A breakthrough for Golden Rice

PlantingRice More than 10 years after the release of Golden Rice – rice genetically modified to contain high levels of provitamin A  – trials are about to begin in Bangladesh and the Philippines to assess whether eating Golden Rice really does increase vitamin A levels in the body. Vitamin A deficiency is a cause of blindness in many parts of the world where malnutrition is a problem and is also associated with other health problems. 

So why has it taken so long? Had it been produced by ‘conventional’ breeding, Golden Rice would almost certainly have been available years ago. Regulations governing the acceptance of genetically engineered crops and a host of IP issues have delayed or prevented its introduction. Newer strains of Golden Rice bred in the last few years have even higher levels of the provitamin A (beta-carotene) which gives it its characteristic ‘golden’ colour, and one bowl a day of this rice could provide the entire dietary requirement of the nutrient.

The emphasis is on the word ‘could’ and this is why participation of the Helen Keller Foundation in a new IRRI (International Rice Research Institute) project is pivotal. I hadn't realized that, whilst Golden Rice grains are high in provitamin A, it’s still unclear whether this results in long-term increases in vitamin A in the body. Clinical studies in 20091 in which Golden Rice was served to a sample of healthy adult volunteers concluded that beta-carotene derived from Golden Rice did effectively convert to vitamin A in humans, but the sample was small and the study short-term.

The trials in Bangladesh and the Philippines should help determine whether daily consumption of Golden Rice can help reduce vitamin A deficiency on an ongoing basis and hence reduce blindness. The project will also generate and collect safety information related to Golden Rice for submission to regulators in 2013 in the Philippines and 2015 in Bangladesh. Golden Rice is expected to cost farmers about the same
as other rice, and they will be able to save seeds for replanting.

CAB Abstracts covers all aspects of breeding and development of “Golden Rice” and its potential for solving malnutrition due to vitamin A deficiency, with over 100 abstracts of research ranging from genetic engineering to biosafety and food security.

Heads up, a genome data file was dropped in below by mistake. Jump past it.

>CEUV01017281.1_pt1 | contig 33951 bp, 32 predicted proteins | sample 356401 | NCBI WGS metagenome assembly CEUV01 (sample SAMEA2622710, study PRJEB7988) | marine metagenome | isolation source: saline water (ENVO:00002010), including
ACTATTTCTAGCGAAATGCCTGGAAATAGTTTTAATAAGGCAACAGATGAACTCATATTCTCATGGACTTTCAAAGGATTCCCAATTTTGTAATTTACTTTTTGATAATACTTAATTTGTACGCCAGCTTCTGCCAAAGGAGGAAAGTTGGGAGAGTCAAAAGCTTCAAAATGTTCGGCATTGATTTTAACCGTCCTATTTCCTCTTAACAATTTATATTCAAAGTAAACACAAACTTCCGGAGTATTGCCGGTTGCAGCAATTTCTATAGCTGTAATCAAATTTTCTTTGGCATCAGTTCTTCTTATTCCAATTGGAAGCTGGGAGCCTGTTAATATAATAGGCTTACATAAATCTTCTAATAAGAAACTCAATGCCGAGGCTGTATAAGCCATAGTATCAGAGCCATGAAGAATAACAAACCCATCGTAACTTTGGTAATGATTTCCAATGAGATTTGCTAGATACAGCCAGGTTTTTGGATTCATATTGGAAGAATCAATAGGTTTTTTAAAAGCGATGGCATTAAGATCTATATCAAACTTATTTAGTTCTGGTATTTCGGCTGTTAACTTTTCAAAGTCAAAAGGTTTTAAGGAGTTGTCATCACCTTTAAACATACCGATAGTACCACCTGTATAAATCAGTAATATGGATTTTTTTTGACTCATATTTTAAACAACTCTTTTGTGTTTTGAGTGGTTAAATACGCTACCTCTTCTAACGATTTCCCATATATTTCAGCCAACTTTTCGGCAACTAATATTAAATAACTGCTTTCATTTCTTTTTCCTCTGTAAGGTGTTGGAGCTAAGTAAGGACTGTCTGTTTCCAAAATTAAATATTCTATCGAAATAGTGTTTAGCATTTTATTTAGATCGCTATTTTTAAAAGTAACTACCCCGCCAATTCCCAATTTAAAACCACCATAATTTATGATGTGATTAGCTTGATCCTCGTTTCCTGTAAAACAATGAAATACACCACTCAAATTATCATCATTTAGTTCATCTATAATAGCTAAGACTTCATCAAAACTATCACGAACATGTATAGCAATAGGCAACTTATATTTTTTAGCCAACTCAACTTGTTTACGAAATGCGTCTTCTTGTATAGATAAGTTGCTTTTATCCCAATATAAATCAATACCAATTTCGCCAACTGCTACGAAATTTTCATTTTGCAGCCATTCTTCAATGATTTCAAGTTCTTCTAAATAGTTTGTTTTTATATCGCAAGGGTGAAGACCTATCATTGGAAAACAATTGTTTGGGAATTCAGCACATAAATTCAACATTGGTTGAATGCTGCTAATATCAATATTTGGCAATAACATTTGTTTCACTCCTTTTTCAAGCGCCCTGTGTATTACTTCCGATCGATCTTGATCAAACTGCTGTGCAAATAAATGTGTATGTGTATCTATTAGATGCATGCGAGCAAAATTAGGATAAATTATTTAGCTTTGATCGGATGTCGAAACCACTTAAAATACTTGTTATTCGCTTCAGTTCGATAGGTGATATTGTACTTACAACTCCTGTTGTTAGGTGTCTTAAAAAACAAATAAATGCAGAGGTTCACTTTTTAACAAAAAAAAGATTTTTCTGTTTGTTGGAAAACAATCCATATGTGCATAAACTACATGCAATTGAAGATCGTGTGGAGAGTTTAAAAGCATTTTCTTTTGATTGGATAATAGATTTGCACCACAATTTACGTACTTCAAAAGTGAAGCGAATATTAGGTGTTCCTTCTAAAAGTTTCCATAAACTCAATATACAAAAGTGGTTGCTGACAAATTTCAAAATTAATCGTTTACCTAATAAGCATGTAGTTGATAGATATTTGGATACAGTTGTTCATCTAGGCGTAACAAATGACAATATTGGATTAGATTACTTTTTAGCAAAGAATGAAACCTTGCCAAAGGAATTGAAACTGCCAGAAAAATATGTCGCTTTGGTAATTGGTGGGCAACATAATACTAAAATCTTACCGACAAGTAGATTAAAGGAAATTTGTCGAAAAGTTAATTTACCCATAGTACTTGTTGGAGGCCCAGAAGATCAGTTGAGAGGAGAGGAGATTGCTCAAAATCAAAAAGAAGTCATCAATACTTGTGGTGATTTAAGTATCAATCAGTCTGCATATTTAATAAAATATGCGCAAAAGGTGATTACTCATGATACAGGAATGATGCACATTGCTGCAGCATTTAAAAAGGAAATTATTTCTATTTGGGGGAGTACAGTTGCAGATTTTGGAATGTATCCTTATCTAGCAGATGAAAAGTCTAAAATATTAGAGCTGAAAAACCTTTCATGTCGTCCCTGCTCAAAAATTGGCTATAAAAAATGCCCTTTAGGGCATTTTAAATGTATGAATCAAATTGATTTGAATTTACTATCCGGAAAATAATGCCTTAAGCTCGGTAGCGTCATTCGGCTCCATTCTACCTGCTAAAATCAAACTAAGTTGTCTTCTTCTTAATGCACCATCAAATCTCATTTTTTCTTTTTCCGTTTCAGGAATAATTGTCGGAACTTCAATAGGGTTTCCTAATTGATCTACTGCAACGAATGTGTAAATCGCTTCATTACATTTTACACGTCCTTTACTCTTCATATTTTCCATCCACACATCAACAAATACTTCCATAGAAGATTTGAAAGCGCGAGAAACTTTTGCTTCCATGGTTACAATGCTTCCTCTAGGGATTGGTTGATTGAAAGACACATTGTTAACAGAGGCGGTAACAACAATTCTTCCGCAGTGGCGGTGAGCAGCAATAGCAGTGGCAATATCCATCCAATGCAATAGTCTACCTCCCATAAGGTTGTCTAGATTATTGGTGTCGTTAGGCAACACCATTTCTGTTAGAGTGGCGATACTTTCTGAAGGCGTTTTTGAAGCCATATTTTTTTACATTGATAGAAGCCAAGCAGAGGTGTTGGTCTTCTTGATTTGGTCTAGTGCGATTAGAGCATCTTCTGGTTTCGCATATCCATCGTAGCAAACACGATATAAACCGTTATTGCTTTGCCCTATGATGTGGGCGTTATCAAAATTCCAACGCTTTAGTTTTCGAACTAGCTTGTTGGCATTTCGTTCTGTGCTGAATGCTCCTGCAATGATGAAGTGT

1. Tang, G. W.; Qin, J.; Dolnikowski, G. G.; Russell, R. M.; Grusak, M. A. Golden Rice is an effective source of vitamin A. American Journal of Clinical Nutrition, 2009, 89, 6, pp 1776-1783, 29 ref.

Epigenetics: epi what?

Pity the poor editor on BBC’s news programme  “Breakfast” (11 jan 2011) subtitling, as Professor Robert Winston and others discussed the possibility of gender selection to "complete your family in the way you desire" i.e. to finally achieve that longed for girl or boy.

Throughout the discussion the text editor had kept up admirably, coping with explanations of these gender selection techniques:

  • at fertilisation (by enriching for male sperm)
  • pre-implantation (by removing a cell from a fertilised embryo to check the sex.

 (Both techniques are tried and tested. Sperm enrichment is used for cattle breeding and pre-implantation tests are used to select healthy embryos without a gender-linked genetic defect)

 In vivo fertilisation was rendered accurately too, which just shows how much the public has come to know and understand about IVF since it was first introduced all those years ago.

Then Professor Winston mentioned in passing “epigenetic influences” which was transcribed rapidly onto my TV screen as “EDGE THE GENETIC”!

Clearly the editor hadn’t a clue. So I’ve decided to define (& explain) for you the term “epigenetic” so that you will.  Along the way, I hope, you emerge fascinated…

 

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Hospital Food Anyone?

There’s a new virus spreading around geriatric wards of the UK’s National
Health Service and it’s got hospital managers quaking in their pinstriped suits.
Even more worrying than MRSA, this infectious little viral is set to infect the
elderly, making them – and their carers – proactive.

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Nutrition at the extremes of life

The Rank Prize lecture yesterday afternoon was a very interesting romp through the world of public health nutrition with Professor Ricardo Uauy. A difficult name to pronounce for many of us non-Spanish speakers (he’s originally from Chile), but a clear message at least.

Nutritionists need a common vision, a common mission to work towards. Together.

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